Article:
Image: (PA Archive/Press Association Images)
David Gray became US Minister (Ambassador) to Ireland in 1940. His memoir, written at the age of 89, is published for the first time by the Royal Irish Academy and is a patchwork of top-secret documents, letters to Roosevelt and extracts from his diary.

Gray was born in New York in 1870 and was a journalist and playwright before joining the military and entering politics. He was not well disposed to Irish republicanism. He came to hold Irish society in contempt and despised de Valera, believing that certain Irish officials were collaborating with the Nazis to achieve a British defeat and a 32-county republic. This extract is from 1940. He writes: 

The Taoiseach’s office (pronounced popularly ‘tee shack’) and surroundings were all as they had been so often described by interviewers. He himself was the tall, gaunt figure with the suggestion of Lincoln, and ironically in the corner stood the O’Connor bronze statue of Lincoln which John McCormack, the singer, had given to the Irish government. The office was bare, the flat-topped desk was bare and Mr de Valera was dressed in his invariable black clerical-looking suit with black string tie.
He was always neat and his linen was always fresh. His grave eye trouble excited sympathy. It was said that he suffered from glaucoma. From time to time he removed his spectacles and put his hands over his eyes, and from time to time he showed the appealing smile that I had heard about and the suggestion of his peculiar charm.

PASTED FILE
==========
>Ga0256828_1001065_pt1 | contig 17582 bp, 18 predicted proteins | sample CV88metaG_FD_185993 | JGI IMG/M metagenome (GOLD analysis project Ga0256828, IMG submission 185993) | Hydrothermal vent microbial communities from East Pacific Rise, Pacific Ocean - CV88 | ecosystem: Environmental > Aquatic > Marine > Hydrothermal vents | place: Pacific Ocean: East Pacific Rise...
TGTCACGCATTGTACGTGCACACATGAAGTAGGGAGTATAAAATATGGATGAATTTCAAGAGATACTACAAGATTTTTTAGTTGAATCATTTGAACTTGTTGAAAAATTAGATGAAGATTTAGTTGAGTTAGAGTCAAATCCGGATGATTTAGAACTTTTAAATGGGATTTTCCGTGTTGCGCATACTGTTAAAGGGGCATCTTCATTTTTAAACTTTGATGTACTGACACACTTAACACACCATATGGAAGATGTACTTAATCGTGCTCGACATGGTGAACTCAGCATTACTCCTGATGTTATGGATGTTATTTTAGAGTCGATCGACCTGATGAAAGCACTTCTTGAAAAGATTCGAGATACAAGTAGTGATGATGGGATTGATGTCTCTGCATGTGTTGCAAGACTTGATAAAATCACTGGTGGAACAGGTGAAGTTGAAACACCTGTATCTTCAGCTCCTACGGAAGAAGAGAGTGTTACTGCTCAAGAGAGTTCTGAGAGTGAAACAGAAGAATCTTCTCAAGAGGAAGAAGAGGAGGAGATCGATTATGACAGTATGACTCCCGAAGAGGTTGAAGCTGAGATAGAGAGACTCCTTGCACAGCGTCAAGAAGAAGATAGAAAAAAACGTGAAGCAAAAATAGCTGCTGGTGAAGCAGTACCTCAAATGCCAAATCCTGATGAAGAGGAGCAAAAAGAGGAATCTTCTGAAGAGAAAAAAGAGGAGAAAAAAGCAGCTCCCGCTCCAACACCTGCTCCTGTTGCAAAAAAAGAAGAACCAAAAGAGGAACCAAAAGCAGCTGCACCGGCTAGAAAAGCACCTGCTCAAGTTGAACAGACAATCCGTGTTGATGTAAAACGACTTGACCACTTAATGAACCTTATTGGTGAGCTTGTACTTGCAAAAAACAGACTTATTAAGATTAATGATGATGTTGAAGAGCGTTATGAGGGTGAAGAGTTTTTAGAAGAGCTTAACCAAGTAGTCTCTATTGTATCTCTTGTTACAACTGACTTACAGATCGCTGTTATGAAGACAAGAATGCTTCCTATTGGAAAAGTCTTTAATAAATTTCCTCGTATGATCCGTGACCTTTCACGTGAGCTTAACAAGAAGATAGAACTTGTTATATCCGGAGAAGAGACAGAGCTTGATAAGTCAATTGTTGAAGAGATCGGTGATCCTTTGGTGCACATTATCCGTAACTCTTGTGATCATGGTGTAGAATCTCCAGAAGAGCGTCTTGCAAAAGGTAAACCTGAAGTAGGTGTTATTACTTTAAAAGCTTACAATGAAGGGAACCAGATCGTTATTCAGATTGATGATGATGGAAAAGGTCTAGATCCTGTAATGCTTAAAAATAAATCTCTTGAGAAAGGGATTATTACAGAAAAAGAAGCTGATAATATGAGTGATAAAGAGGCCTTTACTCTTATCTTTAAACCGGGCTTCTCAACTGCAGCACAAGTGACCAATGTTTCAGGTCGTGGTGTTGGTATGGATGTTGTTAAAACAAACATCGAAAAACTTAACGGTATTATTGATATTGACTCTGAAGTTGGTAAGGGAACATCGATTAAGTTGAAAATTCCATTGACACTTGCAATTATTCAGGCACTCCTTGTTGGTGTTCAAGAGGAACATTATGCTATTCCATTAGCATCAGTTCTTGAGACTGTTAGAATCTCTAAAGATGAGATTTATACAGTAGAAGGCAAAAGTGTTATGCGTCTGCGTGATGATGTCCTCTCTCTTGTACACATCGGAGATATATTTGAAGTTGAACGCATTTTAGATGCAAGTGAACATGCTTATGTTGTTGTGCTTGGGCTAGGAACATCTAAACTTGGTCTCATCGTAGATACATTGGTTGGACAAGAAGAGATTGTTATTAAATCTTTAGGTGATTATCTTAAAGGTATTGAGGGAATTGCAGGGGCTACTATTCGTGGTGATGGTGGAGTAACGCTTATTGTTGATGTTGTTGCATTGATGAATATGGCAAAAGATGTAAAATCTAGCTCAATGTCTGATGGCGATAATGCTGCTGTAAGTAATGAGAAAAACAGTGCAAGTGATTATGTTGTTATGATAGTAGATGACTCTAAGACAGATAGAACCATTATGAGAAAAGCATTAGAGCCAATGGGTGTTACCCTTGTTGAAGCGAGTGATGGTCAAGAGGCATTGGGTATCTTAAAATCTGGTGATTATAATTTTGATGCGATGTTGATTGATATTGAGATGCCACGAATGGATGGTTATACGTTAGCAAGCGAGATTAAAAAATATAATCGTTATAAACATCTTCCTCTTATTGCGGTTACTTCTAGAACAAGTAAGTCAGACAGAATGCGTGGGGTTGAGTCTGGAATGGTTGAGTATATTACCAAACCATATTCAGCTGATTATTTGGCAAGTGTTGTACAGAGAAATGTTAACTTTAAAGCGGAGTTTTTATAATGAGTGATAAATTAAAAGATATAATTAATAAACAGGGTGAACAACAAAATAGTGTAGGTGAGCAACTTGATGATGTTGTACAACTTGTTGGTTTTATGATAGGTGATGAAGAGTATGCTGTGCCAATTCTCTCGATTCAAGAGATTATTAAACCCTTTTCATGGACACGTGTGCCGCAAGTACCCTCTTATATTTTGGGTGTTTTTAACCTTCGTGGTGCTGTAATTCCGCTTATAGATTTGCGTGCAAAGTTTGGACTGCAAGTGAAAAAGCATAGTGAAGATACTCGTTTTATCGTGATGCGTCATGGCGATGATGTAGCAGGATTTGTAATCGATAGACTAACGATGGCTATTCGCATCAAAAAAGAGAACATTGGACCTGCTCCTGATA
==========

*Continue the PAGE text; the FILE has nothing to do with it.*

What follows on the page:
Why Mr de Valera replied to my English speech in Irish was a question not difficult to answer. Both languages are sanctioned by the new Constitution, but Mr de Valera and his Separatist group were anxious to impress on the outside world that English is only an unfortunate and temporary makeshift and that Irish is the true and natural tongue of the nation, though today only one person in six speaks it. Very few Irish politicians speak Irish except as American High School students learn to ‘speak’ French, but they usually begin their speeches with a paragraph in Irish, which they have memorised, and then continue in English. It is the badge of being ‘Irish’ Irish, like the Gaelicisation of proper names.